Even more absurd is the fact that Yale was responding to an imaginary threat of controversy. There had been no reported threats and no actual confrontation over the publication of this book. It has already been several years since the publication of the cartoons. If the images are as widely disseminated as Donatich suggests, then what harm could their publication cause? Indeed, the images have been widely reprinted and many scholars have lectured extensively on the topic. Several years later, their publication and the violent reaction which followed should be treated as a matter of historical fact deserving analysis. Moreover, that a written analysis would be published without the images shows cowardice based on an obsessive desire not to offend.

What’s even more frightening is that this wave of censorship is not just being extended to new images such as the Danish cartoons from 2005. The book was not allowed to be published with historical images of the Prophet that have been published without fanfare for hundreds of years, including a 19th-century sketch by artist Gustave Doré of Muhammad being tormented in Hell. The scene has been depicted by Botticelli, Blake, Rodin and Dalí. Thus, the nebulous web of censorship extends not just to new discourse, but to already existing works.

Our obsession with not offending has led to schools banning the teaching of “The Adventures of Huckleberry Finn.” It is this same culture of intolerant tolerance that led to a student at Purdue University being punished for racial harassment for reading a book celebrating the historic defeat of the KKK. When censors come and attempt to enforce tolerance, they are not just going to try to limit what can be said or written in the future, they will also want to turn to the past and limit access to ideas that are viewed as unseemly in the present. To have past images of the Prophet Muhammad censored, when one of the very purposes of this book is to point out hypocrisy by contrasting historical publication of the image of Muhammad with current reactions, is mind blowing and proves Klausen’s point more strongly.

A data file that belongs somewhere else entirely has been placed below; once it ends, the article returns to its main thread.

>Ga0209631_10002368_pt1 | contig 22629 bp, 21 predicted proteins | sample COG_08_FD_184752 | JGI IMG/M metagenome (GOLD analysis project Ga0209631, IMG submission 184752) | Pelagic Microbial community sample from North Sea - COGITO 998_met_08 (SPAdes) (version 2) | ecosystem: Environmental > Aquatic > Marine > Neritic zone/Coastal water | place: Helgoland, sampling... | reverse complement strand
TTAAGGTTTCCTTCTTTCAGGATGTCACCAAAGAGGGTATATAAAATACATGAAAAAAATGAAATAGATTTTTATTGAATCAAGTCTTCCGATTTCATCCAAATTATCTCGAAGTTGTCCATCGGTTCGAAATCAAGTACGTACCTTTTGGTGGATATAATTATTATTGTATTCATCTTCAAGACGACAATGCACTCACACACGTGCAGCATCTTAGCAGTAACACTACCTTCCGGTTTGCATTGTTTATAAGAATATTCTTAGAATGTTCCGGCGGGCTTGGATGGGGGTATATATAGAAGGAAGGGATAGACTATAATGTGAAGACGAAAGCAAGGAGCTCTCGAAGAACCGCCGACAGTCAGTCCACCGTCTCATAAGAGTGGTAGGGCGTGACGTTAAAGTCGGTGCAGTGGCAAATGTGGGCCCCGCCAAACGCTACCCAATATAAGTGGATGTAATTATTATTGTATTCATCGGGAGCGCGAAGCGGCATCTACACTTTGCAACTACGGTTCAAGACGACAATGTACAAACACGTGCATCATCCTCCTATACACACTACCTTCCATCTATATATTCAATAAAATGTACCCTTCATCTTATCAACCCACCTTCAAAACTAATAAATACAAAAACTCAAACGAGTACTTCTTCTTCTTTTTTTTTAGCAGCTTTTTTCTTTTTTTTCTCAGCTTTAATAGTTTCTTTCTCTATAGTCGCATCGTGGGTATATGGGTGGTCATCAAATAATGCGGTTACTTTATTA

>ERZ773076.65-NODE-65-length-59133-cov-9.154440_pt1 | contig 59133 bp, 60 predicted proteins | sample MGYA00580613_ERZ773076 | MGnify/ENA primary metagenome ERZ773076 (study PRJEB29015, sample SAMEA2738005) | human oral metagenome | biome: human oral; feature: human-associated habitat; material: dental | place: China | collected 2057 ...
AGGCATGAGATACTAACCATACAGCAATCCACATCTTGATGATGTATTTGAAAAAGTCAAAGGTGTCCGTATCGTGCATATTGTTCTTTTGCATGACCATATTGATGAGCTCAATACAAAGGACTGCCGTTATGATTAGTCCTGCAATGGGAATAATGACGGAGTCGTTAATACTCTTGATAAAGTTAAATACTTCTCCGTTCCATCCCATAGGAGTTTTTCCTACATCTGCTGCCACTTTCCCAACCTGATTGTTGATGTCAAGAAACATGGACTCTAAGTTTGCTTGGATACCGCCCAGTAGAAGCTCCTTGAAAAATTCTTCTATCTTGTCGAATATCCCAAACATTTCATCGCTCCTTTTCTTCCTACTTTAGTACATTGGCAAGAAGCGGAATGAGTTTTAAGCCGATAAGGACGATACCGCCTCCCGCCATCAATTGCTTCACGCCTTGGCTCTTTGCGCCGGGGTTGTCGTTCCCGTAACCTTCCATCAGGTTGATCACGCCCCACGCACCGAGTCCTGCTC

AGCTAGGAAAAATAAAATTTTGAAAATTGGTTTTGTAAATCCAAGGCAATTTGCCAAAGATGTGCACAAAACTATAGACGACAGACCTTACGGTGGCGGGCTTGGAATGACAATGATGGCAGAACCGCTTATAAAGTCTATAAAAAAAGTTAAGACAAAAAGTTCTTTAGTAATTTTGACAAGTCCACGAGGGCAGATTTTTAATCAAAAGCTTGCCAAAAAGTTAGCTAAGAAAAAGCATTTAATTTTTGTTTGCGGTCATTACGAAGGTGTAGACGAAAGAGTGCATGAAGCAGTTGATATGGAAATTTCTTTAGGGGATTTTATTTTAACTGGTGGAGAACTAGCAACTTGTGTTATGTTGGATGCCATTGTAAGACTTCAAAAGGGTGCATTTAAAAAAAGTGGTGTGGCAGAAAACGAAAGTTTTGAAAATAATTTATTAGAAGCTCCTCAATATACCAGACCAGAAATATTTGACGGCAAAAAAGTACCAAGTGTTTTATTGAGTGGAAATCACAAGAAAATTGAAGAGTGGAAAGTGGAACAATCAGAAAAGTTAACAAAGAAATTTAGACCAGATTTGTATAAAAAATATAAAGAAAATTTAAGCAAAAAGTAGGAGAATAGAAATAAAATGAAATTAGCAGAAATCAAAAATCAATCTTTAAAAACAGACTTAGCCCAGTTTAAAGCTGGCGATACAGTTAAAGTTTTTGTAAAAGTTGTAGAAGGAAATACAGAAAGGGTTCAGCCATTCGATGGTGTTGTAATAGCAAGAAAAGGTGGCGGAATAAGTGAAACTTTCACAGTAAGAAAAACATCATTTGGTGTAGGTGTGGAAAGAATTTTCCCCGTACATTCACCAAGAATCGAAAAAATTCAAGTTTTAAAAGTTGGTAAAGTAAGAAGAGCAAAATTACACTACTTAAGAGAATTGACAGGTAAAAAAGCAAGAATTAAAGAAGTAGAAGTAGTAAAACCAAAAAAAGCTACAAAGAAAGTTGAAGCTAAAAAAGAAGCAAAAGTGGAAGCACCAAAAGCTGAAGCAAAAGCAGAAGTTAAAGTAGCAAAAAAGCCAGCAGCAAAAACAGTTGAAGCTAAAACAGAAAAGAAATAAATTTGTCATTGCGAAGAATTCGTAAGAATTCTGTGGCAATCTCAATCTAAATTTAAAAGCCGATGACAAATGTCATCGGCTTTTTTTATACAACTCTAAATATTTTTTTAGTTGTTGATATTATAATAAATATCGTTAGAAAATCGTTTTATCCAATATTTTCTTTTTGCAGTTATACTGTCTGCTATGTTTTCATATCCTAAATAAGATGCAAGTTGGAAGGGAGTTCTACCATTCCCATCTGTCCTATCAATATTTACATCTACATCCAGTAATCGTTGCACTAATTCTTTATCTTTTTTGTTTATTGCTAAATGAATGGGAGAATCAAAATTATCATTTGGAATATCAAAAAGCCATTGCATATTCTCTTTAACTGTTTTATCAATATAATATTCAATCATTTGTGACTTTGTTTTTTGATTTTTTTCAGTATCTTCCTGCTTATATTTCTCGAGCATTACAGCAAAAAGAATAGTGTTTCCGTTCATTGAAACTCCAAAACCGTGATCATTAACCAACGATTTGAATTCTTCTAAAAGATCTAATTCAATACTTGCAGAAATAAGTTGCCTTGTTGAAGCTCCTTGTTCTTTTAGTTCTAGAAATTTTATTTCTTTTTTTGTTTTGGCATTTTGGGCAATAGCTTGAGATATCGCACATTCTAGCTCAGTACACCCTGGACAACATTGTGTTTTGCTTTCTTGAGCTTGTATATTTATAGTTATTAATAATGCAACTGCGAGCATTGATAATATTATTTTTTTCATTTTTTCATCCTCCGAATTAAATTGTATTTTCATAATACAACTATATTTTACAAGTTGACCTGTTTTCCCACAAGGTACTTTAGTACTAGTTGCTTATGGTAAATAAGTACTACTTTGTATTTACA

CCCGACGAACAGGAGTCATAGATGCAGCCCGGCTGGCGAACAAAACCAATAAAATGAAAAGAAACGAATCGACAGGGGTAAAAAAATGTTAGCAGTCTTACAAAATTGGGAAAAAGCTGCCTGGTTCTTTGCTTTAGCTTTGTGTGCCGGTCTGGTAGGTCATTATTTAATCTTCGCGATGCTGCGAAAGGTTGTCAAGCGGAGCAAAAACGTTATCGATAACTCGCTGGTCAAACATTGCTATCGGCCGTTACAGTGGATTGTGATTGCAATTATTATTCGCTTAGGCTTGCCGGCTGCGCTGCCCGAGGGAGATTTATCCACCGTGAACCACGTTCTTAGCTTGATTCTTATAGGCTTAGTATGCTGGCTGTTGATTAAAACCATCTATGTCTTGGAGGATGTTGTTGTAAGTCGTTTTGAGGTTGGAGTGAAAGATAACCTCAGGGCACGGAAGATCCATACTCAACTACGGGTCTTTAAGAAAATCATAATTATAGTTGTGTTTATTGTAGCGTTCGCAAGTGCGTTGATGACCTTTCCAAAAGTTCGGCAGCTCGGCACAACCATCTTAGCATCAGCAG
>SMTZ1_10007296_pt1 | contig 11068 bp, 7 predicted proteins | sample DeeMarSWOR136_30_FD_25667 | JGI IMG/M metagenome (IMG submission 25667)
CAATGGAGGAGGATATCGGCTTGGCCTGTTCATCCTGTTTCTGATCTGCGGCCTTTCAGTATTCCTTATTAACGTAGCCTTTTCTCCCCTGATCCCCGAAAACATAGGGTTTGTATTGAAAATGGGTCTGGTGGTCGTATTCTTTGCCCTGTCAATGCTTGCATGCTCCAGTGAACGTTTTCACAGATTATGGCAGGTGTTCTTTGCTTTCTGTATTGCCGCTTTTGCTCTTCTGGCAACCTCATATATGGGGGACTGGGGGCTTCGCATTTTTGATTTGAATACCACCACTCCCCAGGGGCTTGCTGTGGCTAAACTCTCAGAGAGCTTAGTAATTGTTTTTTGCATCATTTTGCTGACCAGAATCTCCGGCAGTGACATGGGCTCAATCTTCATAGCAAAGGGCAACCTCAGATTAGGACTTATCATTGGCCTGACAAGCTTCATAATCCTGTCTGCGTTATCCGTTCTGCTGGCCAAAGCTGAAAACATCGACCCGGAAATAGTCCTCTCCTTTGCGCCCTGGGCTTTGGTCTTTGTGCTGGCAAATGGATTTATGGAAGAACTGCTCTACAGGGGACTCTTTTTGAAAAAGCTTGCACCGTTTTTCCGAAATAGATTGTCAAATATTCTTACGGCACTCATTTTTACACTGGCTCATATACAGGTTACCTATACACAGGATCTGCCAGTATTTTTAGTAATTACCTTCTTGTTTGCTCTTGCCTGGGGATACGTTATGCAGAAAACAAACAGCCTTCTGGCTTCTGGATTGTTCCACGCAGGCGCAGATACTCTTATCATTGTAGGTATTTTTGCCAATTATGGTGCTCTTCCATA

The academic press and universities at large are supposed to be the bastions of freedom. They are supposed to defend free speech even when ideas are unpopular. Instead, when it comes to controversial matters, specifically in regard to Islam, it seems that such principles are conveniently ignored. In this culture, is it any surprise that the editors of a conservative paper at Tufts were found guilty of harassment for printing factually true statements about Islam, or that at San Francisco State University, students were nearly disciplined, were it not for the intervention of the Foundation For Individual Rights In Education, for stepping on flags of Hamas and Hezbollah?

At its core, we have our notions of academic freedom in place specifically to protect those writing about controversial content. Prof. Klausen should be commended for tackling such an important and controversial topic. Her writing should be treated as sacrosanct precisely because individuals are willing to use violent force to take away a privilege we have fought so hard for. Instead, the very institutions that we expect to protect our rights have cowardly betrayed them.